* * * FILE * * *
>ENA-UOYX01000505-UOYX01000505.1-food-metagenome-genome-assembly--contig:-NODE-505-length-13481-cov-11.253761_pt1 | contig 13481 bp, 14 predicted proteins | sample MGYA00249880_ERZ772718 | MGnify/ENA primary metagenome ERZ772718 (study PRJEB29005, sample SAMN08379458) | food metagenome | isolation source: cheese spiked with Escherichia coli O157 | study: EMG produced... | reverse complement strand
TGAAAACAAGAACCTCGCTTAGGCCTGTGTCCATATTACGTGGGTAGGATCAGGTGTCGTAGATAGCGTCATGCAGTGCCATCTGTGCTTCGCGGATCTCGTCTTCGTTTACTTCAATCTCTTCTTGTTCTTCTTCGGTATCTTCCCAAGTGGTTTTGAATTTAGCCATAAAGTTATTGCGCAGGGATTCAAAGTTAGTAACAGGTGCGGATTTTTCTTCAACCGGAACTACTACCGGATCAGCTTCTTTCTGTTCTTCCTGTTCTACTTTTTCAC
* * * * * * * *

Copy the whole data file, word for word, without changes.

>ENA-UOYX01000505-UOYX01000505.1-food-metagenome-genome-assembly--contig:-NODE-505-length-13481-cov-11.253761_pt1 | contig 13481 bp, 14 predicted proteins | sample MGYA00249880_ERZ772718 | MGnify/ENA primary metagenome ERZ772718 (study PRJEB29005, sample SAMN08379458) | food metagenome | isolation source: cheese spiked with Escherichia coli O157 | study: EMG produced... | reverse complement strand
TGAAAACAAGAACCTCGCTTAGGCCTGTGTCCATATTACGTGGGTAGGATCAGGTGTCGTAGATAGCGTCATGCAGTGCCATCTGTGCTTCGCGGATCTCGTCTTCGTTTACTTCAATCTCTTCTTGTTCTTCTTCGGTATCTTCCCAAGTGGTTTTGAATTTAGCCATAAAGTTATTGCGCAGGGATTCAAAGTTAGTAACAGGTGCGGATTTTTCTTCAACCGGAACTACTACCGGATCAGCTTCTTTCTGTTCTTCCTGTTCTACTTTTTCAC